Democracy, Race, and Justice – The Speeches and Writings of Sadie T. M. Alexander
BlurbThe first book to bring together the key writings and speeches of civil rights activist Sadie Tanner Mossell Alexander--the first Black American economist In 1921, Sadie Tanner Mossell Alexander became the first Black American to gain a Ph.D. degree in economics. Unable to find employment as an economist because of discrimination, Alexander became a lawyer so that she could press for equal rights for African Americans. Although her historical significance has been relatively ignored, Alexander was a pioneering civil rights activist who used both the law and economic analysis to challenge racial inequities and deprivations. This volume--a recovery of Sadie Alexander's economic thought--provides a comprehensive account of her thought-provoking speeches and writings on the relationship between democracy, race, and justice. Nina Banks's introductions bring fresh insight into the events and ideologies that underpinned Alexander's outlook and activism. A brilliant intellectual, Alexander called for bold, redistributive policies that would ensure racial justice for Black Americans while also providing a foundation to safeguard democracy.
Comment from our editors:
This new book by Nina Banks expertly compiles the work of one of its pioneers, Sadie T.M. Alexander. Sadie Alexander was the first African American women to get a PhD in Economics, but has been forgotten by much of the profession due to discrimination and structural exclusion, phenomenon that are only now being recognized widely as a problem in Economics about a 100 years after Alexander received her doctorate. Banks documents how discrimination kept Sadie Alexander from being employed in the Economics academy, despite her many accomplishments, and how she also faced discrimination as a lawyer, which she trained as after the Economics profession failed to hire her. Nonetheless, Alexander continued to write about the economic and social conditions of African Americans and continued to, along with her husband, mount legal challenges to racial exclusion in Pennsylvania. The relevance of Alexander’s works today is put quite poignantly by Banks herself, and definitely merits reading:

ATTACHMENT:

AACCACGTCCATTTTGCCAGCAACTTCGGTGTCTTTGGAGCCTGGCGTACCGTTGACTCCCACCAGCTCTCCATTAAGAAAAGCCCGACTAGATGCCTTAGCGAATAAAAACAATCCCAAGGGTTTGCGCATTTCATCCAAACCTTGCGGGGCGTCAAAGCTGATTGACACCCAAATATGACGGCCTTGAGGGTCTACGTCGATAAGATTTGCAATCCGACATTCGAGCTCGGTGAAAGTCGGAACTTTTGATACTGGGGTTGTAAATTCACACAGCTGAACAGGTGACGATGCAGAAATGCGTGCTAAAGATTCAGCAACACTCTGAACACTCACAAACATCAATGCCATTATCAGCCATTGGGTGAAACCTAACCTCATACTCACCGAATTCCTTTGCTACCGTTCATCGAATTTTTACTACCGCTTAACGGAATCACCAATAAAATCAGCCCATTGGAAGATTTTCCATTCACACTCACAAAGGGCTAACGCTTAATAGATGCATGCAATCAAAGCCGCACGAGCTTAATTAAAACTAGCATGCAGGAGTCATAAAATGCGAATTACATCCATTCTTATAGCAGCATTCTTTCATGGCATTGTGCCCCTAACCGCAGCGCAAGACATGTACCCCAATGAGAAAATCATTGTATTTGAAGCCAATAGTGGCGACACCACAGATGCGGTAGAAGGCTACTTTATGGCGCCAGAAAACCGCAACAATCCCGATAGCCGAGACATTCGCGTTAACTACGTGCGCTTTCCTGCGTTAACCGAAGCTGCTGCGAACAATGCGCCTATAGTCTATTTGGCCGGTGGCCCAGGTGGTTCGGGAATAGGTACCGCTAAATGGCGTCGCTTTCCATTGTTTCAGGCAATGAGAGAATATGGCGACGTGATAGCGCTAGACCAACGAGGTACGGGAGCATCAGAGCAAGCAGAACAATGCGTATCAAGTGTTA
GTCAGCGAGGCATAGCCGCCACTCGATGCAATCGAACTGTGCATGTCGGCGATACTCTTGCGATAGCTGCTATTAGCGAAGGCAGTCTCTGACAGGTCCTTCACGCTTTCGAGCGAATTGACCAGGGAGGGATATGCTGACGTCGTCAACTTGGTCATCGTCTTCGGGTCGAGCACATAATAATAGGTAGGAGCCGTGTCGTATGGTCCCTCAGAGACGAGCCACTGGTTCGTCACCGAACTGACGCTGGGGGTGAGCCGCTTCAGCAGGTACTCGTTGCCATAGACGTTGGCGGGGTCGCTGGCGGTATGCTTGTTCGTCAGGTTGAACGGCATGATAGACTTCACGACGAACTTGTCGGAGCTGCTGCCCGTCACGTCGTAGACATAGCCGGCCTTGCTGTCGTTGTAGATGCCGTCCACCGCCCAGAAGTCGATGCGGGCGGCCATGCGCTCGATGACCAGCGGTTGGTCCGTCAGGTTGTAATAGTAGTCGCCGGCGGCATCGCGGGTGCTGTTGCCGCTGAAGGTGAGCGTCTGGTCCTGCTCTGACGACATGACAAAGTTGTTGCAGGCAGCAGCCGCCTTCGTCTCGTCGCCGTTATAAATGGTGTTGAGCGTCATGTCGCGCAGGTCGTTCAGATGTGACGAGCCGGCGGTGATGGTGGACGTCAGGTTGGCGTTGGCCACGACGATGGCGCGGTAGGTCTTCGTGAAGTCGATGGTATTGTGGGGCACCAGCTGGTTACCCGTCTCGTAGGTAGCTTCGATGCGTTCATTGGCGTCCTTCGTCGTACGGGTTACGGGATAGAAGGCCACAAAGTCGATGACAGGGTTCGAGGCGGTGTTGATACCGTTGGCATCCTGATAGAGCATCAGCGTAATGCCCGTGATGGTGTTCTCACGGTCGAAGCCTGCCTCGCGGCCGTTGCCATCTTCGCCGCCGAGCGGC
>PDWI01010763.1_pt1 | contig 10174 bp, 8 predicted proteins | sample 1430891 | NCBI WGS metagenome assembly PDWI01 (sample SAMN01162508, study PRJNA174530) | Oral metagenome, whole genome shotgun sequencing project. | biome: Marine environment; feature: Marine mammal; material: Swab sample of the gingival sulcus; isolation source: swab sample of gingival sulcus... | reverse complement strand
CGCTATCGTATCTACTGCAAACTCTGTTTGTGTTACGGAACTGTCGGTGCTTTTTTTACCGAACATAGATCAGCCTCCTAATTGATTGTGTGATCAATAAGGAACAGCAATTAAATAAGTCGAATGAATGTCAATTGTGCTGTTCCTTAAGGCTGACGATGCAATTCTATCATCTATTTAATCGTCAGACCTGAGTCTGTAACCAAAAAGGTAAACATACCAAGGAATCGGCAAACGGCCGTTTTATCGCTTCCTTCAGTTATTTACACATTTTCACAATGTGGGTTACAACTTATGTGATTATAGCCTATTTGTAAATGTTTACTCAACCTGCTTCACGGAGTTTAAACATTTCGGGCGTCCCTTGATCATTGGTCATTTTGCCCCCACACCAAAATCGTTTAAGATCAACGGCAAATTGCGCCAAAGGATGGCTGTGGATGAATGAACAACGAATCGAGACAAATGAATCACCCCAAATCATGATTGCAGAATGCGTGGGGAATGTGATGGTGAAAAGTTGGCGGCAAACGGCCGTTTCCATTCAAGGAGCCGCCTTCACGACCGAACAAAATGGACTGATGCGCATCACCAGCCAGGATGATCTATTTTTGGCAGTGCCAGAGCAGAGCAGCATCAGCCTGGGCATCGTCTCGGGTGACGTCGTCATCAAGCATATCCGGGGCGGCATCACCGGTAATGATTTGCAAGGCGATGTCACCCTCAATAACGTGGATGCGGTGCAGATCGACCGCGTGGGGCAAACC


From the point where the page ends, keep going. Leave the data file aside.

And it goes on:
“Remarkably, and tragically, the themes that our nation’s first African American economist addressed a hundred years ago with the beginning of African American migration to northern cities remain urgent, unaddressed problems today: chronic unemployment, confinement in urban slums, police brutality, voter suppression, poverty, inferior schools, substandard housing, and unsafe neighborhoods. I hope that reading Sadie Alexander’s speeches will motivate readers to think about the limitations, costs, and tremendous toll that anti-Blackness imposes on the lives of Black people as well as our larger communities, and to take action to correct the deep injustices that flow from it.”